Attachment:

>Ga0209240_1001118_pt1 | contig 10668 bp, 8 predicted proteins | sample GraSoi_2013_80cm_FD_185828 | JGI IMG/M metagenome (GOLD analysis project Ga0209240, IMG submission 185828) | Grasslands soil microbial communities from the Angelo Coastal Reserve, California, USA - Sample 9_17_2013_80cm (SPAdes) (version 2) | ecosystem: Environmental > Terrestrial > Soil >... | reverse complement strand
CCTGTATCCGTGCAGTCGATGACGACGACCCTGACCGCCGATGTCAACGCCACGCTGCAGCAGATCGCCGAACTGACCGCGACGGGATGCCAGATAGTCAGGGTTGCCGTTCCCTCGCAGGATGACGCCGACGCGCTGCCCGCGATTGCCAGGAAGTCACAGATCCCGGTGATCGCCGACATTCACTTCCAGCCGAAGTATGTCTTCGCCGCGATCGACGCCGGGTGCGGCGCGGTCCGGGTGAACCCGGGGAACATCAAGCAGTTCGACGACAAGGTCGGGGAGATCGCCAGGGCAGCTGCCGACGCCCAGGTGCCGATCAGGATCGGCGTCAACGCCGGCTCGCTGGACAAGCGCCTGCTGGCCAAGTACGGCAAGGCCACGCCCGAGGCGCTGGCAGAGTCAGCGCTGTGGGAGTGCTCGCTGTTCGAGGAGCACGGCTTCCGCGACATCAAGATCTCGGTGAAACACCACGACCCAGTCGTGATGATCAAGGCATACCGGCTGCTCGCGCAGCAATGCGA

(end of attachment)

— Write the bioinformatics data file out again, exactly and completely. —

>Ga0209240_1001118_pt1 | contig 10668 bp, 8 predicted proteins | sample GraSoi_2013_80cm_FD_185828 | JGI IMG/M metagenome (GOLD analysis project Ga0209240, IMG submission 185828) | Grasslands soil microbial communities from the Angelo Coastal Reserve, California, USA - Sample 9_17_2013_80cm (SPAdes) (version 2) | ecosystem: Environmental > Terrestrial > Soil >... | reverse complement strand
CCTGTATCCGTGCAGTCGATGACGACGACCCTGACCGCCGATGTCAACGCCACGCTGCAGCAGATCGCCGAACTGACCGCGACGGGATGCCAGATAGTCAGGGTTGCCGTTCCCTCGCAGGATGACGCCGACGCGCTGCCCGCGATTGCCAGGAAGTCACAGATCCCGGTGATCGCCGACATTCACTTCCAGCCGAAGTATGTCTTCGCCGCGATCGACGCCGGGTGCGGCGCGGTCCGGGTGAACCCGGGGAACATCAAGCAGTTCGACGACAAGGTCGGGGAGATCGCCAGGGCAGCTGCCGACGCCCAGGTGCCGATCAGGATCGGCGTCAACGCCGGCTCGCTGGACAAGCGCCTGCTGGCCAAGTACGGCAAGGCCACGCCCGAGGCGCTGGCAGAGTCAGCGCTGTGGGAGTGCTCGCTGTTCGAGGAGCACGGCTTCCGCGACATCAAGATCTCGGTGAAACACCACGACCCAGTCGTGATGATCAAGGCATACCGGCTGCTCGCGCAGCAATGCGA